A new renewable power plant made up of 10 biomass boilers will heat homes and businesses in the second-largest city in Bosnia and Herzegovina, slashing emissions and air pollution while saving money.
At a ceremony held in Banja Luka City Hall, the city secured loans worth €8.4 million from the European Bank for Reconstruction and Development in order to meet its share of a €17.8 million investment. This will be used to develop the new plant and establish a new district heating company in a joint venture with a private strategic partner. Private equity will amount to 51% of the share, while the City remains in possession of the remaining 49%.
The ten new biomass boilers to be constructed will have a total generating capacity of 49 Megawatts – sufficient to heat more than twenty thousand homes and businesses in Banja Luka. The switch from oil to biomass will cut C02 emissions by 91% and sulphur dioxide emissions by 94%.
The transition also means that the amount of heavy fuel oil used to heat the city will plummet from 16,548 tonnes a year to less than 1,100 tonnes in 2018 and 900 tonnes by 2033, saving up to €900,000 in 2018 alone.
This rehabilitation project will also contribute to improved energy efficiency in the city by establishing a new district heating company and modernizing the existing substation within the network. By using biomass instead of heavy fuel oil, the project will furthermore contribute to greater use of local resources and improve resilience and energy access.
UN Environment supported Banja Luka within the framework of the District Energy in Cities Initiative. Together with the Climate Technology Centre & Network and the European Bank for Reconstruction and Development, a city-wide analysis was undertaken to assess the status of the district heating network.
This was then followed by a more detailed feasibility study carried out under the auspices of the District Energy in Cities Initiative, which is supported worldwide by the Global Environment Facility. The study was produced to confirm availability of a sustainable biomass supply, and identify and assess a detailed priority investment program.
This early support from the District Energy in Cities Initiative was a vital step for the project to develop successfully.
“I am proud to see Banja Luka become the first pilot city in the world to attract private investment and a loan from an international institution under the District Energy in Cities Initiative,” said Jan Dusik, Head of UN Environment’s Europe Office. “Ahead of the UN Environment Assembly, this is a real example of change that can be achieved in favour of citizens and the economy while fighting pollution. UN Environment stands ready to help others do the same”.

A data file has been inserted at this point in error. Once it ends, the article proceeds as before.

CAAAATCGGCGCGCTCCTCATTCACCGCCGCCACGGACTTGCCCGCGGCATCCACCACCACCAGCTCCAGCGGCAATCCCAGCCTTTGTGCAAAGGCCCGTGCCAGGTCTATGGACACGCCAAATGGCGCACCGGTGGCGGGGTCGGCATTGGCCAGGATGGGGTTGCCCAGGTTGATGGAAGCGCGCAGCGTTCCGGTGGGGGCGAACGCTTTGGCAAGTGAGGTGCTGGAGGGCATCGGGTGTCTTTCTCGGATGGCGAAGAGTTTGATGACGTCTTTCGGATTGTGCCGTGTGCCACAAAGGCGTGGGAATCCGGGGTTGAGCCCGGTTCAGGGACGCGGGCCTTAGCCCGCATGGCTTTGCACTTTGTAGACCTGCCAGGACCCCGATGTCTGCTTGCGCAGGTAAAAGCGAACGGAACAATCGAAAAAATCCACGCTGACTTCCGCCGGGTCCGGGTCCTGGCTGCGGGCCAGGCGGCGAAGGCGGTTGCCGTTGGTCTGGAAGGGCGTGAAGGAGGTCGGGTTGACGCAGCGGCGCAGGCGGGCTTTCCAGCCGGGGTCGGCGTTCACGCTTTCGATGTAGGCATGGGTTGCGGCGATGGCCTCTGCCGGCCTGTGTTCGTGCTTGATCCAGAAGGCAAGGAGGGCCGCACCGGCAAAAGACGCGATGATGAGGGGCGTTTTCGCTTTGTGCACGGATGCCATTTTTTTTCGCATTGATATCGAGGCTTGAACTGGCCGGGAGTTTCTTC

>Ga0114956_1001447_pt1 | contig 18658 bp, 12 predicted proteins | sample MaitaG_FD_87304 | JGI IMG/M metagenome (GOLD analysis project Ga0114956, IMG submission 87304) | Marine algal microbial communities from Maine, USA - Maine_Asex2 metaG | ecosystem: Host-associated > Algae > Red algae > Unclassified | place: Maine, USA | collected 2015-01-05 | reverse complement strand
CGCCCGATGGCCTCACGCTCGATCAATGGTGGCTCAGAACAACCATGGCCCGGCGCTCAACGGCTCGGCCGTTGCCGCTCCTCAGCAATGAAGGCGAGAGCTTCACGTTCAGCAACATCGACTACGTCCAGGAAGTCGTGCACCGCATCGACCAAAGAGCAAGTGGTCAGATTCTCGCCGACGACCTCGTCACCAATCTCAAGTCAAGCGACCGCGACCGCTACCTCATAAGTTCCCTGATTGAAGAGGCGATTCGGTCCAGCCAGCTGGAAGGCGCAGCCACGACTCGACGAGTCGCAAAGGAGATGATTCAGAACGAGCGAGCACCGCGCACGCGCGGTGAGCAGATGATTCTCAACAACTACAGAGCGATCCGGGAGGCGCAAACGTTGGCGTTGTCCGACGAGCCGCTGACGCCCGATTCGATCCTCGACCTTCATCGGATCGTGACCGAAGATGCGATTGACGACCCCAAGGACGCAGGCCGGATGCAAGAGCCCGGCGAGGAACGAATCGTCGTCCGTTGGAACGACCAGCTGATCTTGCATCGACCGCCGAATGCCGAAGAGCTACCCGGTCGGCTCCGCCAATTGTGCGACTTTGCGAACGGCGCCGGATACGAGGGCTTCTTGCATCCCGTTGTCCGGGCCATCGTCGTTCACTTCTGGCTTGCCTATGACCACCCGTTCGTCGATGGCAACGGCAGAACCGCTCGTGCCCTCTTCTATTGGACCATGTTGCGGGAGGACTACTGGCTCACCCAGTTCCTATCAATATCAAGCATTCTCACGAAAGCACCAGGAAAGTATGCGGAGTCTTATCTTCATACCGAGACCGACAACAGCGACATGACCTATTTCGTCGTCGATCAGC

Combatting climate change with the promotion of energy efficiency and renewable energy is a key priority for the European Bank for Reconstruction and Development,” underlined Ian Brown, who heads the Bank’s work in Bosnia and Herzegovina.
“One of the major challenges here is to design projects which are environmentally meaningful and financially sound. The District Energy Systems Initiative is meeting this gap by preparing the market and building a pipeline of projects ready for investment. The bank has therefore joined forces with this UN Environment Initiative as a platform to scale investment in renewable energy projects and we look forward to replicating this approach in the region and with the bank’s partner countries,” Mr. Brown added.
“The Climate Technology Centre & Network strives to serve as a bridge to essential knowledge, technical assistance, and financing in order to assist countries with their green technology objectives. We are glad that our collaborative effort to modernise the district heating network will create significant energy efficiency and renewable energy improvements for the City of Banja Luka,” said the Centre’s Director Jukka Uosukainen.
Banja Luka’s heating network experiences significant losses during energy transport and end-use. Boilers used in the heating system currently have an average age of 35 years and significant heat losses occur in the distribution network. Meanwhile, poor insulation means that up to one third of the city’s population is at risk of under-heating during the winter. District heating is also one of the biggest sources of GHG emissions in Bosnia and Herzegovina and a major cause of poor air quality, which is responsible for 44,000 years of life lost each year in the country.
In June 2017, the European Bank for Reconstruction and Development cleared the technical and financial aspects of the project. The Bank will provide Banja Luka with a loan of € 8.347 million. Out of this amount, the city will invest € 7.497 million as an equity stake in the newly created District Heating Company named ‘Eko Toplane’ d.o.o. Banja Luka. The remaining € 767,000 is to be lent as a shareholder loan to the Company. This will be used as working capital for the initial purchase of biomass, while the € 83,470 will be used for the Front End Fee.
The transition to renewable sources will add to a transition to green economy through cost savings from wealth creation through reduced fossil fuel expenditure and generation of local tax revenue and local employment from jobs created in construction and operation of the new biomass plats, as well as in biomass supply chain, among other.